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Legal issues of digitalisation in Europe

  • Text
  • European
  • Digital
  • Liability
  • Digitalisation
  • Ownership
  • Businesseurope
  • Noerr
Europe needs better rules for the digital revolution of the economy. Businesses want a standardised, EU-wide legal framework and room for contractual solutions when dealing with data. This emerges from a cross-European survey carried out by Noerr LLP and BusinessEurope, the European umbrella association of national industrial and employers' associations. Business leaders from companies in 20 different countries were interviewed.

How this Survey was

How this Survey was executed BusinessEurope together with the European law firm Noerr LLP conducted research on the legal challenges of businesses face when digitalising their operations in Europe. Based on the answers provided by business experts across Europe, this report evaluates whether the existing national and European legal framework sufficiently supports and encourages the use of innovative technologies, applications and business models of the digital economy, with a special focus on emerging issues surrounding: Data ownership & Access Free flow of data Liability The Cloud We have consulted Board members, Executives, Vice Presidents and Directors of companies across the continent to receive a consolidated view of the European industry on how the European legal framework should be shaped to accompany the latest digital developments. Between March and April 2017 190 business leaders and managers from 20 different countries participated in our online survey. They expressed views and practical experience on current challenges companies face when implementing their digital strategies and the legal measures which would effectively help them to advance their digital strategy. Most of the responding companies (34%) were large, generating more than €1 billion in revenue during the past fiscal year. Further, 7% generated between €500 million and €1 billion, 13% between €50 million and €500 million, and 33% generated less than €50 million 1 . With respect to the sectors concerned, most participants belong to the manufacturing sector (39%). The Technology, Media & Telecommunications (TMT) sectors make another 26%, Financial Services 10%, and Professional Services 10%. Another 5% to Energy & Utilities, and Tourism, Transportation & Logistics, respectively. Sectors which are currently only at the starting point of digital transformation had a lower response rate. Despite the PropTech developments in Real Estate and the various concepts of how technology is influencing consumer buying habits, Construction & Real Estate make only 3%, Wholesale & Retail 2% and the Public Sector 1% of respondents 2 . 1 13% of respondents did not know their revenue class. ² Rounding errors @ 6 BUSINESSEUROPE Legal issues of digitalisation in Europe 2017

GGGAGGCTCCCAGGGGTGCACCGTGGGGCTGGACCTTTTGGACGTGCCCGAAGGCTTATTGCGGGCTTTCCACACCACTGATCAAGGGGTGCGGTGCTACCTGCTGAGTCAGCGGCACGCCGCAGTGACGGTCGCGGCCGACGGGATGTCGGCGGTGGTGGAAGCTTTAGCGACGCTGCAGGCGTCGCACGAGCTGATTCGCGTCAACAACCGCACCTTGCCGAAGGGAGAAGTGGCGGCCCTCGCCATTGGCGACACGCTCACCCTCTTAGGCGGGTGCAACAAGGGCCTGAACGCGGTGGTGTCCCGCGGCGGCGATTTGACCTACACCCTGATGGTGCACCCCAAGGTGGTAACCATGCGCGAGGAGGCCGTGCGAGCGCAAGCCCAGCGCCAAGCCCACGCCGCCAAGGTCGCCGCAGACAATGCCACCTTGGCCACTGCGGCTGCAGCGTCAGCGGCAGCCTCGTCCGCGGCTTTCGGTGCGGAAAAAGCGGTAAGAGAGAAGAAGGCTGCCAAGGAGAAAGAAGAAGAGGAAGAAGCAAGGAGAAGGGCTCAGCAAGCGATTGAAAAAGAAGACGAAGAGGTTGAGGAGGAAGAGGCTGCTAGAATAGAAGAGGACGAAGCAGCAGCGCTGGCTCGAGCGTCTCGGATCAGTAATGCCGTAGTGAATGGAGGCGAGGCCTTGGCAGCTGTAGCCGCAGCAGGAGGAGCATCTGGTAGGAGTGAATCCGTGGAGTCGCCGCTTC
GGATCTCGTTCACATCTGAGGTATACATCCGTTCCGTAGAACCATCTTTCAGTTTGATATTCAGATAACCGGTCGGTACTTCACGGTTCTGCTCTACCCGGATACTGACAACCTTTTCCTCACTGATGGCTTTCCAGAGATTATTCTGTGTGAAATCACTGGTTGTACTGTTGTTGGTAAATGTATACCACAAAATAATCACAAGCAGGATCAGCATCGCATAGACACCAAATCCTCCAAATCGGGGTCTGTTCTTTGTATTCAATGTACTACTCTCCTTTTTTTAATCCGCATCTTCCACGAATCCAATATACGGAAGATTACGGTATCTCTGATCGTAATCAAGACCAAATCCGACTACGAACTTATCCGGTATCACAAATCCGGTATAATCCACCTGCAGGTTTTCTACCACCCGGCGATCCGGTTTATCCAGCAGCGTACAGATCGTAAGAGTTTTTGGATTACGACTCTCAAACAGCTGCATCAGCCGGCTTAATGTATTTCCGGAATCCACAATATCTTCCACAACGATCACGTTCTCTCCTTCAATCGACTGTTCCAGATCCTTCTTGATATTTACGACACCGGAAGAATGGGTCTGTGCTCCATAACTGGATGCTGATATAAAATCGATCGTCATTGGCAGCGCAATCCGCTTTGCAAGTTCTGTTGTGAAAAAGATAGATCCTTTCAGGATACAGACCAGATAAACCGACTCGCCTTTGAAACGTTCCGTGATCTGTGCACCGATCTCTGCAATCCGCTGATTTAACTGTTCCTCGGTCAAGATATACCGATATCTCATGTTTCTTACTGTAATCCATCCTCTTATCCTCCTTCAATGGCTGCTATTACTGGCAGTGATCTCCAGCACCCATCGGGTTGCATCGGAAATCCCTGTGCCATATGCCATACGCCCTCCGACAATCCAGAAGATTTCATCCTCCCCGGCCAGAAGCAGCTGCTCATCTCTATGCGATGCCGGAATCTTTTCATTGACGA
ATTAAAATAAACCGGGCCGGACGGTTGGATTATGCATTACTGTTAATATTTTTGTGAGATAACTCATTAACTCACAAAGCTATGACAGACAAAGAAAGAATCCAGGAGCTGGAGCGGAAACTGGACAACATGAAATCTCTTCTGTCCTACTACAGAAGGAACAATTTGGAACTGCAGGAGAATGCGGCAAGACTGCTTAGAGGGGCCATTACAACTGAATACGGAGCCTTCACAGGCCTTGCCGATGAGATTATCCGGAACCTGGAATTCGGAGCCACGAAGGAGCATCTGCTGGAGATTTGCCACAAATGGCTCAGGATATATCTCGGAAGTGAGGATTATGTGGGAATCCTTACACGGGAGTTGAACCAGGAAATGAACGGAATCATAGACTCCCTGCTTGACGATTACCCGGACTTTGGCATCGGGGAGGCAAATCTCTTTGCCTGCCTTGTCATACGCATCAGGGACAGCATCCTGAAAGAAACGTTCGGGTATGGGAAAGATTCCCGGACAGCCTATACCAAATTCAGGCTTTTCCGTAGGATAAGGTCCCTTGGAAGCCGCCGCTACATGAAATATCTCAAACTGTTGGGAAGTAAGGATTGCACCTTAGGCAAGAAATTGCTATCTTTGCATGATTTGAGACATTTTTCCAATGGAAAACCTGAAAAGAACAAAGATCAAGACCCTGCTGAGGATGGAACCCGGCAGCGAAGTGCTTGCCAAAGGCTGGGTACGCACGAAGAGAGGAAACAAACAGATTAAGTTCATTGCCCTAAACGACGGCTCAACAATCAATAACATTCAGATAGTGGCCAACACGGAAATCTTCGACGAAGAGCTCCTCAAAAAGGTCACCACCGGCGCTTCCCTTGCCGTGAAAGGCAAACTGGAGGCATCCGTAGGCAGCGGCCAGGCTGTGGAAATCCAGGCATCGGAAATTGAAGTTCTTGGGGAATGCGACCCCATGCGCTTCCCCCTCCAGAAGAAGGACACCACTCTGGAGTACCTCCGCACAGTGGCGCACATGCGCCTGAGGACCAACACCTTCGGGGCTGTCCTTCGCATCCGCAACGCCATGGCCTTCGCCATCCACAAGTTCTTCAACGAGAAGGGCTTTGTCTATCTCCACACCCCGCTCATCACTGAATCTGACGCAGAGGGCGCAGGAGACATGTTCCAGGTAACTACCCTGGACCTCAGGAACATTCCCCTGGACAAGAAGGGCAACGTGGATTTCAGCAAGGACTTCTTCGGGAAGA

KEY FINDINGS 1 2 3 4 5 6 7 8 Businesses prefer contractual solutions to coordinate data ownership, access and liability. Where businesses feel regulation is necessary to coordinate data access, ownership, liability and the cloud, it should be on a European instead of national level basis. A right of production related to the data producer still needs further evaluation in relation to existing legal frameworks. Further development of the law through judicial decisions is not seen as a suitable solution for the fast-moving environment of digital technologies. Businesses are cautious with respect to the cloud and cloud location. They clearly want to be able to choose the country or region in which their data is stored. Businesses want their data to move freely across the EU and demand an end to na-tional data localisation. E-person liability plays an indirect role in the perception of businesses to regulate liability. Pragmatic solutions are required. Artificial Intelligence (AI), autonomous processes and robotics are technologies in their early practical beginnings. Liability issues relate to software defects and smart products. Legal issues of digitalisation in Europe 2017 7 BUSINESSEUROPE

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